Same test cases for Android and iOS automation — pros and cons

If your app looks similar on both the platforms it is tempting to desire an automation suite which has same set of E2E tests. Especially if you are using a tool like appium which has a unified protocol for communication to both iOS and Android.Architecturally it would look something like this

Benefits of this approach

  1. Test cases are more visible and high level, especially if you are using BDD correctly.
  2. Would be much easier to hook up CI system, test runs from a single repo
  3. Management would be able to see test results and coverage in the same report

But, having created 2 such frameworks in Ruby/Cucumber, I am currently leaning over to the other side based on the following problems.

  1. Both platforms are not really uniform, no matter how similar your app looks they are based on two different code bases and operate on different OSes. Back button handling, settings navigation, touched etc eg: Notifications and alerts are handled pretty differently on both platforms
  2. UI tree in iOS includes all the laid out elements, even if they are not in view (needs scroll), on Android UI tree contains only visible elements, so one has scroll mechanically and then find elements.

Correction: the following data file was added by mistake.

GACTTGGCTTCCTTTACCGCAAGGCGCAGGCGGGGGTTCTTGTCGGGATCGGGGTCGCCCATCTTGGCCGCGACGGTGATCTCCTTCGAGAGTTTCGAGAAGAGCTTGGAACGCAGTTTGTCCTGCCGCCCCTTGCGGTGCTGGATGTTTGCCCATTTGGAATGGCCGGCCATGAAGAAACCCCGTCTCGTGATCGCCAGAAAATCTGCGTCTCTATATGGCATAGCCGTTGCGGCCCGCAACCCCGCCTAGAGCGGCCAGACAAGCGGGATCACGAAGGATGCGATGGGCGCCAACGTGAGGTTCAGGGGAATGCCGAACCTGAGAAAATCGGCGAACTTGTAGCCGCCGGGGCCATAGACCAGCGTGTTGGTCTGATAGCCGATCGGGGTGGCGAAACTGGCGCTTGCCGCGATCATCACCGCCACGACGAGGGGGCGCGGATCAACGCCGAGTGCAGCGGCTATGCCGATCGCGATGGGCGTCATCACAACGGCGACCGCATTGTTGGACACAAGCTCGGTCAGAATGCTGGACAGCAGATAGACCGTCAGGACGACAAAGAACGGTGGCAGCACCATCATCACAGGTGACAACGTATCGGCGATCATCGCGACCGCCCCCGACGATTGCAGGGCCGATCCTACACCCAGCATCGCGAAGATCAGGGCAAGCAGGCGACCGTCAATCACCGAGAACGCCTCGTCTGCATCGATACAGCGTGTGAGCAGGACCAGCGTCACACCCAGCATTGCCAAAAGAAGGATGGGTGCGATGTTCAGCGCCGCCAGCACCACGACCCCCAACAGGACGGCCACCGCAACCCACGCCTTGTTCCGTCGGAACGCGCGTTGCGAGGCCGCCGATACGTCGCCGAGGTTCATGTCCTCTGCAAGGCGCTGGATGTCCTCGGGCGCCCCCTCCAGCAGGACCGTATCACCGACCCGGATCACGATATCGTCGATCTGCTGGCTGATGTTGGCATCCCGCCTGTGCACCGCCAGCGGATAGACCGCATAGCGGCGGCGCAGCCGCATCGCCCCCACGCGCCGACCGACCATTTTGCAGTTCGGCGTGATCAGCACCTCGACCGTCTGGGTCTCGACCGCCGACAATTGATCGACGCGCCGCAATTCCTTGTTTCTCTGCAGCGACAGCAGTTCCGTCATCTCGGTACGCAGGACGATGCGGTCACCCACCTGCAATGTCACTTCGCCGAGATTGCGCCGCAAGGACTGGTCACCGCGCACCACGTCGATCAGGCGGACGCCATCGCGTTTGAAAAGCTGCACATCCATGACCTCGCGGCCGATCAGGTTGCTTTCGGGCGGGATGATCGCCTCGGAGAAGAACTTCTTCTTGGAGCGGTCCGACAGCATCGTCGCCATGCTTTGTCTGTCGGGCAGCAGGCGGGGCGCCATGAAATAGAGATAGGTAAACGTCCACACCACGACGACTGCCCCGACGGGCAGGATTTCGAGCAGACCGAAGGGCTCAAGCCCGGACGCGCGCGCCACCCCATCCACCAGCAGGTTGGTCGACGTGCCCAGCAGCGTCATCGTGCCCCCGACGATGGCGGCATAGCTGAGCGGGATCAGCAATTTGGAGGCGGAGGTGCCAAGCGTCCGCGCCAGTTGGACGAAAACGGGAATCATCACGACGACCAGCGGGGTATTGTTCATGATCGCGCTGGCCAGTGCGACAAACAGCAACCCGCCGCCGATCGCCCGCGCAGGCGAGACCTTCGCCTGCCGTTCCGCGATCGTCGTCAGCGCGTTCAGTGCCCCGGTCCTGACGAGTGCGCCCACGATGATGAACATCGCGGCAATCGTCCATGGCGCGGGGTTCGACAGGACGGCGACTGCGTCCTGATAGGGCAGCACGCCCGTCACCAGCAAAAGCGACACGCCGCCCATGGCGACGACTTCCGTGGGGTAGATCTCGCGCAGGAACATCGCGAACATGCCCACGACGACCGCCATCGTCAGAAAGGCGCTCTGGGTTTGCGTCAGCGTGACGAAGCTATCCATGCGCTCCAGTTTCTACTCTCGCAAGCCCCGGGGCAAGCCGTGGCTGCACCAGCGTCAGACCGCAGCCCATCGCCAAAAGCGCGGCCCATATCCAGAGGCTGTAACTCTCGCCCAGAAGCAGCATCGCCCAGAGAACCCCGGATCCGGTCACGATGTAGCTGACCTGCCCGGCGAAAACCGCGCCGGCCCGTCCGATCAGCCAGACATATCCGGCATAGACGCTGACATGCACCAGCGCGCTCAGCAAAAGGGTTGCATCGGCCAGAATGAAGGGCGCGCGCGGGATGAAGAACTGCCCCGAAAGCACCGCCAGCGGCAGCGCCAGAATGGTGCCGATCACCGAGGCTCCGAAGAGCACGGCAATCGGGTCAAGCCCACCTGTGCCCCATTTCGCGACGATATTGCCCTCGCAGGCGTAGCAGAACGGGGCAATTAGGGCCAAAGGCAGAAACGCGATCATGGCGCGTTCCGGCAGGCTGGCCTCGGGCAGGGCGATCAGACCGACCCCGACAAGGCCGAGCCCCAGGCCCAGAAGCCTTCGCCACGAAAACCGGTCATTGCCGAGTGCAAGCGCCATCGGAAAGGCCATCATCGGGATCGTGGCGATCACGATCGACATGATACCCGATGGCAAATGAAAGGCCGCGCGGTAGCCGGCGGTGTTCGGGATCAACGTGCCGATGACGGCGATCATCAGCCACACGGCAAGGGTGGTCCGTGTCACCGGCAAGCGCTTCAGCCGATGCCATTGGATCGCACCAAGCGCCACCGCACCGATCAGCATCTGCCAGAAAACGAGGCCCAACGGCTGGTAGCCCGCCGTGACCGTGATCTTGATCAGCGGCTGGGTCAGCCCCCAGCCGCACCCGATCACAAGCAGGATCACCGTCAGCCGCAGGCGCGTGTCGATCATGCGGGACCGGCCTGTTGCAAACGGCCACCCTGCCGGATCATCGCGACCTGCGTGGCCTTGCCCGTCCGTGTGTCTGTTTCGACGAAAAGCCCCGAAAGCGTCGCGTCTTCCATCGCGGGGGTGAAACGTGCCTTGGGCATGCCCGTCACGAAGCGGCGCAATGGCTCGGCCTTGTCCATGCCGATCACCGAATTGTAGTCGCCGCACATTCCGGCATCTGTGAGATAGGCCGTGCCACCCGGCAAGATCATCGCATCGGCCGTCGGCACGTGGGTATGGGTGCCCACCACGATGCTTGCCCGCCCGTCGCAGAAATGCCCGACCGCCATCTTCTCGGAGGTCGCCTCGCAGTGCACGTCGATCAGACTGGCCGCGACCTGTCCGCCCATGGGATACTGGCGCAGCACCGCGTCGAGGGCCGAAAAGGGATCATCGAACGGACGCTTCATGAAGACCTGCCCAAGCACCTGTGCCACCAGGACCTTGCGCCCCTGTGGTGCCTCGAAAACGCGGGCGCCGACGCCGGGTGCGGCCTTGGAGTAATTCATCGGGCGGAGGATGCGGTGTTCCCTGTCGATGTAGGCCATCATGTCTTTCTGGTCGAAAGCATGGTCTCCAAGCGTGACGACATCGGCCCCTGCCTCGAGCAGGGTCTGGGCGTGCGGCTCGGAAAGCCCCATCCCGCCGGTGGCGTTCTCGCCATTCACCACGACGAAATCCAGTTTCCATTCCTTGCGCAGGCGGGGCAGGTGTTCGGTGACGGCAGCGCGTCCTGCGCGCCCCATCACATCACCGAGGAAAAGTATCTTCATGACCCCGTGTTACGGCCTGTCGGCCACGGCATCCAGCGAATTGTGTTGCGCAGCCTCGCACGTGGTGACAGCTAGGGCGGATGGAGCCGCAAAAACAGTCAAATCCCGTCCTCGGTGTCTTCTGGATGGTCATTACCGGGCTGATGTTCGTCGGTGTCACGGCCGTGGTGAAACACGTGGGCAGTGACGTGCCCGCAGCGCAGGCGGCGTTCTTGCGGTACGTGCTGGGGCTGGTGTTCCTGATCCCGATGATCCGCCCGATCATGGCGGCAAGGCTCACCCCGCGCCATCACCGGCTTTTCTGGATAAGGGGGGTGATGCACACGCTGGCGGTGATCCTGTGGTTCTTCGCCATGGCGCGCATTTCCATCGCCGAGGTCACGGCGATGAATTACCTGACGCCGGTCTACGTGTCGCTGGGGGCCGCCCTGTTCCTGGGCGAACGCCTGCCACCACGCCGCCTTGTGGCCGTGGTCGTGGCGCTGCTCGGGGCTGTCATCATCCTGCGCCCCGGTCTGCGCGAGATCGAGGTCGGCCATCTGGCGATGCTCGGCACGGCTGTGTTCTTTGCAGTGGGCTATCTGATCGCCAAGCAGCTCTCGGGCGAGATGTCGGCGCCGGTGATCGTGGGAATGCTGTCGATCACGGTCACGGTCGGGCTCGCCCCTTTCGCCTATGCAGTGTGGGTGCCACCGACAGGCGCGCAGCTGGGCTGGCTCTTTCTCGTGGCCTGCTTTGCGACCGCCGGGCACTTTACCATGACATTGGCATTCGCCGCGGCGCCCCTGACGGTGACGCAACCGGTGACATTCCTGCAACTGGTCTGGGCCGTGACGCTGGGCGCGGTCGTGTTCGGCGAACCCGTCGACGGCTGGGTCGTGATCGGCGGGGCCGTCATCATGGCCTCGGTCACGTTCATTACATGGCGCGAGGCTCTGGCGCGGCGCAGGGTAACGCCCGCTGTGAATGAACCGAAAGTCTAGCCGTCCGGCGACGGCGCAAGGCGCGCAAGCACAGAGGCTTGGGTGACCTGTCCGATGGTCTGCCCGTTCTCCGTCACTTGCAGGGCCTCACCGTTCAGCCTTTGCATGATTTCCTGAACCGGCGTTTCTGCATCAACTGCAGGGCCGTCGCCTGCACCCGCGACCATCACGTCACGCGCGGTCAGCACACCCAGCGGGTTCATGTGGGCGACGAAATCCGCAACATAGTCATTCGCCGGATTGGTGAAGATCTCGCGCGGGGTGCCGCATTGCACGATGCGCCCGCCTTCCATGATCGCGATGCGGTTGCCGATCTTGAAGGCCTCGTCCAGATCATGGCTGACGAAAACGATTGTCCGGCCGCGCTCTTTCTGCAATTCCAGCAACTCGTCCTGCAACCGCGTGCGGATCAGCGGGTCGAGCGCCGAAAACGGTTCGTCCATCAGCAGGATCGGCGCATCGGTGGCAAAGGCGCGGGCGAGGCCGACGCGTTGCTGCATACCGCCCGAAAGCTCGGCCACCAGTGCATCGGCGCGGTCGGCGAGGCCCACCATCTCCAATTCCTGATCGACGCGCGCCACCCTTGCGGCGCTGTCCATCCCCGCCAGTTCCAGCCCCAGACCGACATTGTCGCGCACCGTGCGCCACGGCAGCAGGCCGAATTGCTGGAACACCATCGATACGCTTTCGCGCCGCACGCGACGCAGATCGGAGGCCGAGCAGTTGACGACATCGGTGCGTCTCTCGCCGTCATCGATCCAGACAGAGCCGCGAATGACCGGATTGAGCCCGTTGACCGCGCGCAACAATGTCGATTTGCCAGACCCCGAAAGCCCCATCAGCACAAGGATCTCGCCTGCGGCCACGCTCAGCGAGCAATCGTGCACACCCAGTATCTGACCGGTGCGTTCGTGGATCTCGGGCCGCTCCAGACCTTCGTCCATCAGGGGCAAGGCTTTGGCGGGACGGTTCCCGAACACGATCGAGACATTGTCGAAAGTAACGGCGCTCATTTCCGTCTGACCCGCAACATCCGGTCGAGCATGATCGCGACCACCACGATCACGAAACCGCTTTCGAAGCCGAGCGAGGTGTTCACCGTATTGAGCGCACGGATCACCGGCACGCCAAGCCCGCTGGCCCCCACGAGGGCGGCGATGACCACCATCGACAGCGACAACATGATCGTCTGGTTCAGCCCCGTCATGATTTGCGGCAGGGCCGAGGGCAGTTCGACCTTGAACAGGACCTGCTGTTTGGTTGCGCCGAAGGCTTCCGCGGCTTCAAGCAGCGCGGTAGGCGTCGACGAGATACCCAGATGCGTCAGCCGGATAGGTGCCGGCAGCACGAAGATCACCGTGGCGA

3. Having 100% feature parity isn’t really achievable with different teams, working on their schedules on deadlines. Hence automation has to keep that in mind and have conditionals/tags for those. For instance, logout may need an additional confim dialog in one platform but not the other.
  4. For adding a simple test one has to write initial test cases, middle layers, helper functions and that starts to take toll, especially in v2 and later on where platforms/features diverge much further.
  5. Even if we have proper interfaces and architecture, avoiding conditional logic is difficult making the code less maintainable.
  6. Things get pretty complicated once we introduce tablets, landscape and portrait modes. eg; text entry in android landscape mode is quite different

What are your thoughts?

Originally published at on January 8, 2016.